The Trademark Trial and Appeal Board (TTAB) recently decided that a consent agreement between parties is not dispositive when determining whether a trademark is likely to cause confusion. Instead, the determining entity needs to look at the entirety of the relevant factors and determine whether other factors for likelihood of confusion outweigh the existence of the consent agreement.
Massachusetts-based Bay State Brewing Company sought to register the mark 'Time Traveler Blonde' in standard characters for "beer", with the term 'Blonde' disclaimed. The trademark examining attorney refused registration of the mark for likelihood of confusion with the previously registered mark TIME TRAVELER in standard characters, for "beer, ale and lager". The previously registered mark was owned by A&S Brewing Collaborative (trading as Alchemy & Science).
Bay State and A&S had a previously signed consent agreement involving the marks at issue. The agreement contained provisions such as geographic limitations restricting use, governance of use of house marks (ie, the marks of the brewing companies themselves, such as Bay State Brewing) and governance of use of trade dress.
Bay State argued that the terms of its consent agreement with A&S made likelihood of confusion between the two marks at issue highly unlikely. The examiner disagreed, finding the pertinent terms of the agreement "inaccurate… irrelevant… or legally insignificant". Specifically, the examiner took issue with the claims by Bay State that 'Blonde' would be shown more prominently than 'Time Traveler' on Bay State's product, as both terms were in standard form in the application. The examiner also took issue with the relevancy of house marks and the fact that A&S was free to use its mark in Bay State's territory. Bay State appealed.(1)
The TTAB considered the relevant factors set forth In re EI du Pont de Nemours & Co,(2) before turning to the consent agreement. Bay State and A&S's marks were identical as to both the identifications in the application and the registration: both included the word 'beer' and types of beer. Because the identified goods were "at least in-part identical", the channels of trade and purchasers were also presumed to be the same.
Moreover, the TTAB took judicial notice that beer is "often relatively inexpensive, subject to impulse purchase, and often ordered orally in a bar or restaurant", indicating a lower standard of purchasing care and, correspondingly, a higher potential for confusion.
The TTAB also considered the similarity between the marks, noting that "[t]he appropriate emphasis is on the recollection of the average customer". The disclaimed term 'Blonde' was highly descriptive of the product and likely to be dropped by consumers when ordering, leaving just the identical 'Time Traveler' portion of the mark. Therefore, the marks were virtually identical.
Turning to the consent agreement, the TTAB first revisited In re Mastic Inc,(3) and found that Mastic taught that there is "no per se rule" that a consent always tips the scale to finding no likelihood of confusion. According to Mastic, a consent agreement should "reflect the reality of no likelihood of confusion in the marketplace" and it must be determined whether the parties crafted an agreement beneficial to them alone, regardless of any confusion to the public.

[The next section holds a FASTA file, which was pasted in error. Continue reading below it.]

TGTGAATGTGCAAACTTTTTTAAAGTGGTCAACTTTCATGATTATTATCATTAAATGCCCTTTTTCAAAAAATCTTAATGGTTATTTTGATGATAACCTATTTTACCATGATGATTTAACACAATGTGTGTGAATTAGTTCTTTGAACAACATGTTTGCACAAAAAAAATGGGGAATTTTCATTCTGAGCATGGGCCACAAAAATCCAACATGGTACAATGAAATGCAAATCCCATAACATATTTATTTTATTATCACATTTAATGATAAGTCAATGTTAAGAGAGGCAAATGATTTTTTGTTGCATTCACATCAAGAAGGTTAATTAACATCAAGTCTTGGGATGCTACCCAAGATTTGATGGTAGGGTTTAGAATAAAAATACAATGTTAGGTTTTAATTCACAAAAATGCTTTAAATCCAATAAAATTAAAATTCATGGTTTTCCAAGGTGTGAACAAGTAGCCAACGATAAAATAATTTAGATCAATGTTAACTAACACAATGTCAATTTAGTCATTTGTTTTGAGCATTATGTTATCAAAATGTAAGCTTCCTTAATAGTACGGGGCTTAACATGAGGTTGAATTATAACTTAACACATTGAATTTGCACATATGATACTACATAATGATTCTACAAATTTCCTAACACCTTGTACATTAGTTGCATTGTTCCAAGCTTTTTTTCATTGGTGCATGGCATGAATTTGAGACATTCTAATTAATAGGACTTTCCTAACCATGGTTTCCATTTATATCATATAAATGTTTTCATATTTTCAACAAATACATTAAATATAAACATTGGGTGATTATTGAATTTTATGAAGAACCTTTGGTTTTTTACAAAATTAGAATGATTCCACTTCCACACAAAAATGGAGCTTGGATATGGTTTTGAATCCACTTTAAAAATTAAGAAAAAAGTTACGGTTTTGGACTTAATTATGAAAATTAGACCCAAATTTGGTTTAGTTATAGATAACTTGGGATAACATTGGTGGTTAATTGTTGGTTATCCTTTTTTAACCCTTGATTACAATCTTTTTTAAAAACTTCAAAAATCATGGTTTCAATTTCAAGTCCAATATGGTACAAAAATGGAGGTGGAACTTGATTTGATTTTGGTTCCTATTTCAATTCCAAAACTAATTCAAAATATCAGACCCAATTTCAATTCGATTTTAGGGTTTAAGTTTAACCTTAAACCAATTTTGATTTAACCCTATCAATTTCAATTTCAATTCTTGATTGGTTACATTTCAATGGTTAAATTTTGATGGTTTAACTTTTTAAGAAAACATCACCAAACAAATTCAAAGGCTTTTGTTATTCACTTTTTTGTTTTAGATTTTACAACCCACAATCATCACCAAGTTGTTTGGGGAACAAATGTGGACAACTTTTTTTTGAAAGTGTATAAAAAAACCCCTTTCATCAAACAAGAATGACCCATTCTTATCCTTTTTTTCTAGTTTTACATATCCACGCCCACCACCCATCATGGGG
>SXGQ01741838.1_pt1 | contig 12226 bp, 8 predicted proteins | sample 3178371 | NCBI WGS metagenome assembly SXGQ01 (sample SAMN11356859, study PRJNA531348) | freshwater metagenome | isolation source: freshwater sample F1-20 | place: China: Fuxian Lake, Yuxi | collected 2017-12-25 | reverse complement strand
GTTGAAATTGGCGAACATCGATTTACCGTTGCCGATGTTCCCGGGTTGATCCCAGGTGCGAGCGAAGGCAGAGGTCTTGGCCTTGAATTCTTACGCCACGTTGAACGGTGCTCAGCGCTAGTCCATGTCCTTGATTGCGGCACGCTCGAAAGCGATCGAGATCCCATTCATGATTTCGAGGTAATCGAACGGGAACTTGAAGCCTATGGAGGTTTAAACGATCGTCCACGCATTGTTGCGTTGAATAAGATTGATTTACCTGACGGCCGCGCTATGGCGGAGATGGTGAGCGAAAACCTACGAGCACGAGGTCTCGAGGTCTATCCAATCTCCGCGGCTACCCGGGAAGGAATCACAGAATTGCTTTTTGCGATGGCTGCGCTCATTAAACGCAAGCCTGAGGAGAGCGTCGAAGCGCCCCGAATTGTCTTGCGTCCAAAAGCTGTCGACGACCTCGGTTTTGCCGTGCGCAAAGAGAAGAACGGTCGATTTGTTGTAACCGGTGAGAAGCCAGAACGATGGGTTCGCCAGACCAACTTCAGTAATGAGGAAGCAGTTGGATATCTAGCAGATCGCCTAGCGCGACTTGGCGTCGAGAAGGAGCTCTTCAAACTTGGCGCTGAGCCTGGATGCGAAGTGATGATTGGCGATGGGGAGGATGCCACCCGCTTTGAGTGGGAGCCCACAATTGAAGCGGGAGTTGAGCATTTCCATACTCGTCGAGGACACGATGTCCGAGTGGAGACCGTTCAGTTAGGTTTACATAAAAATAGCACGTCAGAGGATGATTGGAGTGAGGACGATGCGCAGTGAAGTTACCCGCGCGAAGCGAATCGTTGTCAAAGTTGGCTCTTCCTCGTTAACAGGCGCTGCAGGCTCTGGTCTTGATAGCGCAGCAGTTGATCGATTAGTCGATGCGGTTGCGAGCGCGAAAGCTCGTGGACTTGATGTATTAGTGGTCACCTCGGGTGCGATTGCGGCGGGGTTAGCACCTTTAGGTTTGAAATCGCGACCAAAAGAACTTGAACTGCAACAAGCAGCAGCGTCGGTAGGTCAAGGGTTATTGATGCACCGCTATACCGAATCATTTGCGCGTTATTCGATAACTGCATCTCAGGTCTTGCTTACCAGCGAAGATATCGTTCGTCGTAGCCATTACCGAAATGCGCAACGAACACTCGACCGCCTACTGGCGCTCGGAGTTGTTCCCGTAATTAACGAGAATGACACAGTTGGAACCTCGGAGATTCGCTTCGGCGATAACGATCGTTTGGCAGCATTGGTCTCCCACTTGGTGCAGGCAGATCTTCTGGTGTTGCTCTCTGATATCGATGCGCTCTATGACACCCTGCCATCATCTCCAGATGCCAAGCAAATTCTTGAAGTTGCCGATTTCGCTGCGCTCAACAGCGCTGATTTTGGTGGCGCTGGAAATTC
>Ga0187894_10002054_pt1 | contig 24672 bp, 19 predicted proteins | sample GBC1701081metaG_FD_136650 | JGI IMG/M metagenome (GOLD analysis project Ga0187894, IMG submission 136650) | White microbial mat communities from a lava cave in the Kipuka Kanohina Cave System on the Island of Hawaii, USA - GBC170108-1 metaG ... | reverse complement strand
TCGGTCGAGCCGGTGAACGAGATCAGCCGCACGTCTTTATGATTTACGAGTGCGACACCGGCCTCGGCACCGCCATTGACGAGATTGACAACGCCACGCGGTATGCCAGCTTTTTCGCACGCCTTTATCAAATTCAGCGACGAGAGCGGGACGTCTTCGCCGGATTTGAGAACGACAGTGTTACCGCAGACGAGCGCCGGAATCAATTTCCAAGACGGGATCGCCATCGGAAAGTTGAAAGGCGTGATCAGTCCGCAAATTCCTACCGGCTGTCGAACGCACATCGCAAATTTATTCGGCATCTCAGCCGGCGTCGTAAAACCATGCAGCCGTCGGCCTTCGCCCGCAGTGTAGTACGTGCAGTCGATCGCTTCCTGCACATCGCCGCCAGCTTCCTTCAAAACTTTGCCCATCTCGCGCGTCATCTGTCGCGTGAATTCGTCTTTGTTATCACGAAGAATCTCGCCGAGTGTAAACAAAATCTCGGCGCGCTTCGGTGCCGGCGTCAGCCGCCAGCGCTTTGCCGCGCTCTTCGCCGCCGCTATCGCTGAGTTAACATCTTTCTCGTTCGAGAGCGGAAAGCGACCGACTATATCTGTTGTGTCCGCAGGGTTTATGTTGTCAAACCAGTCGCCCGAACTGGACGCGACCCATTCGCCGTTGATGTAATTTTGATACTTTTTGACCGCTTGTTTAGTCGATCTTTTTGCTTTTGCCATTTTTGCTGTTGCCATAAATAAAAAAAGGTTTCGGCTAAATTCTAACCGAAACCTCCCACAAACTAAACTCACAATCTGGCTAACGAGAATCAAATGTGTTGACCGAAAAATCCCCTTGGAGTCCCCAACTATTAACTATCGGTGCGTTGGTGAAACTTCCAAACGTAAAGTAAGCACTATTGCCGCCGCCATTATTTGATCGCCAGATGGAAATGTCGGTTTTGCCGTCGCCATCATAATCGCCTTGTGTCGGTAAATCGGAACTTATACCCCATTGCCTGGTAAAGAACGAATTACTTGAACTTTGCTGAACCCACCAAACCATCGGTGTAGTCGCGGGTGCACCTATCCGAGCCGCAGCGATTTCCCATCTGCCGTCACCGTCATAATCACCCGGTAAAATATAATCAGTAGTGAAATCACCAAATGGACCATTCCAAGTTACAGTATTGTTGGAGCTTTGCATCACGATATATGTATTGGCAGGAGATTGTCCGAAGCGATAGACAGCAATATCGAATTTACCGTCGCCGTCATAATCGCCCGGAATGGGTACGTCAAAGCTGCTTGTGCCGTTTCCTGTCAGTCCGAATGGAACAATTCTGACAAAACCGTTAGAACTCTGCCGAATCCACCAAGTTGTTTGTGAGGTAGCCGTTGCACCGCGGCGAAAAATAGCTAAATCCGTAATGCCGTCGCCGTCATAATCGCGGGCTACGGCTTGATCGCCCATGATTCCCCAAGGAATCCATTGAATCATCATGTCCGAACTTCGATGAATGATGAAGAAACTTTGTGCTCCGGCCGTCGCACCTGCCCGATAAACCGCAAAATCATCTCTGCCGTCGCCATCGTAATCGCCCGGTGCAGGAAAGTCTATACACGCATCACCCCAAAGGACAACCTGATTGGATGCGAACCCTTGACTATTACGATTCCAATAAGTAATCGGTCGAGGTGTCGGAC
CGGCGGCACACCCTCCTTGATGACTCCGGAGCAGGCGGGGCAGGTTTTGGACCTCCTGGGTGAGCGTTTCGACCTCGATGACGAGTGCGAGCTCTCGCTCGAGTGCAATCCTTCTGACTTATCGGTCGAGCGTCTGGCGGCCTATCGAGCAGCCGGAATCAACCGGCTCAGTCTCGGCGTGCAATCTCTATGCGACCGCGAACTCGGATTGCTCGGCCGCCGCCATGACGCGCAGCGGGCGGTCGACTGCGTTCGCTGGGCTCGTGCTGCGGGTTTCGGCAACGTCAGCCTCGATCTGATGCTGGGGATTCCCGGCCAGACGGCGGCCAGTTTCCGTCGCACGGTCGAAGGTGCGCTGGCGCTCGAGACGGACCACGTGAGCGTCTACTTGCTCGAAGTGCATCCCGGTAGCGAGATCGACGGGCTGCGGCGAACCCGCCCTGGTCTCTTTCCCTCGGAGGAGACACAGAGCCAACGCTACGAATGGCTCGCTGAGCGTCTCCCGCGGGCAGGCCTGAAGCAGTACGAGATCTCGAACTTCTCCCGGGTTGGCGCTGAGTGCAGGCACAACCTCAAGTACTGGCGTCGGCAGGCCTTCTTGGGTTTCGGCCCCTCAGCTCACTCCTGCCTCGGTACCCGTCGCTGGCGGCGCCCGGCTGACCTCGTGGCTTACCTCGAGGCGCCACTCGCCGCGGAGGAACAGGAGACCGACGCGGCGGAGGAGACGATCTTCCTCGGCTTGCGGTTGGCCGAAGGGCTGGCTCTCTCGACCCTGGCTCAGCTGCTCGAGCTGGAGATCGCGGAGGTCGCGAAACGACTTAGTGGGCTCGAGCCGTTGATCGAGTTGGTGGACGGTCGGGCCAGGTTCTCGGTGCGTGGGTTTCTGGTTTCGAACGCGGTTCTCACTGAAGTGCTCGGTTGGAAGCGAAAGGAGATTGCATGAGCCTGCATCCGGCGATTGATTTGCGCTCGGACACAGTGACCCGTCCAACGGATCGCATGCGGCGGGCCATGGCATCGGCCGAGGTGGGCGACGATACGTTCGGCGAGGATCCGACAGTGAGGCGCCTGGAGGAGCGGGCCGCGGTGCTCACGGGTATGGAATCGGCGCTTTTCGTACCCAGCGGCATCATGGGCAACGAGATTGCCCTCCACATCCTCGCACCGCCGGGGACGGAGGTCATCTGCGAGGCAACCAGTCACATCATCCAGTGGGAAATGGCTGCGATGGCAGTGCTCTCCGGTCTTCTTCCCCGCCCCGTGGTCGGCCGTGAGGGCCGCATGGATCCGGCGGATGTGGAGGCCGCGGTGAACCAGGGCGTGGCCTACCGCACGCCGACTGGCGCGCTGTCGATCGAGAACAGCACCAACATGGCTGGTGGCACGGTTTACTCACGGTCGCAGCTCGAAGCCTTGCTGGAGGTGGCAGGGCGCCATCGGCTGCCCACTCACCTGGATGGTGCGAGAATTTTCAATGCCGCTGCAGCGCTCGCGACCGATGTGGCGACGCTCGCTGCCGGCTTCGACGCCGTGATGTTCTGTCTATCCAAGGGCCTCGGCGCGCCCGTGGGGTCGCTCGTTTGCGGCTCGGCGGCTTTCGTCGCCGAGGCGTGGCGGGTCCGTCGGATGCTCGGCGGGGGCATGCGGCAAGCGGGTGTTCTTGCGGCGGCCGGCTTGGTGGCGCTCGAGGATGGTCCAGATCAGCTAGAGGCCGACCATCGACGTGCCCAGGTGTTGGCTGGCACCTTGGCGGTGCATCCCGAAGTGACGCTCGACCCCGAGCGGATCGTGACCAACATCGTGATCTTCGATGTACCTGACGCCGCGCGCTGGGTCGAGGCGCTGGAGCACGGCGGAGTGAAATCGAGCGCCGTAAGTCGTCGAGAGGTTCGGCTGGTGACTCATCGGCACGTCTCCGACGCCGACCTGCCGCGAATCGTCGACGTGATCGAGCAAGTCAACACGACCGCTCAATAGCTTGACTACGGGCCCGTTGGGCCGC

Reviewing the actual agreement between A&S and Bay State, the TTAB took issue with the geographical limitation provision in the agreement, as Bay State was limited in its geographical scope of use, while A&S was not. This disparity would allow both parties to use their marks in the same territories. Additionally, Bay State's registration was for a nationwide registration, not a geographically limited registration; therefore, the restrictions in the consent agreement would not be reflected in any registration by Bay State. Even if Bay State used its mark only in the territory outlined in the consent agreement, searchers and attorneys who saw Bay State's registration would assume that Bay State was using its product nationwide.
In regards to Bay State's argument that house marks and differing trade dress would be used, the TTAB found that use of those identifiers did not dispel confusion. The use of a house mark generally does not prevent confusion. Furthermore, the agreement did not require a particular trade dress use by either party, but simply required that the parties not use the same trade dress. By asking for protection based on intent to use different house marks and different trade dress, Bay State was essentially asking for a determination of likelihood of confusion based on an overall mark that was:
- not being registered;
- not in use at the time; and
- not required to be used by Bay State.
The TTAB could not comply with this request.
Despite the fact that both parties purported to conclude that their consent agreement would abrogate any potential likelihood of confusion, the TTAB decided that the consent agreement did not hold enough sway to preclude a finding that Bay State's mark was likely to cause confusion. This ruling means that parties attempting to contract away any potential trademark registrability issues – such as likelihood of confusion – need to take a careful look at their contracts. The contract should not only be beneficial to the contracting parties, but also take into account whether the contractual provisions protect the public against any potential likelihood of confusion. Failure to do so could mean that the consent agreement plays a negligible role in supporting registration.
For further information on this topic please contact Timothy J Kelly, Rachael Million-Perez or Kathryn E Easterling by telephone (+1 212 218 2100) or email (email@example.com, firstname.lastname@example.org or email@example.com). The Fitzpatrick, Cella, Harper & Scinto website can be accessed at www.fitzpatrickcella.com.
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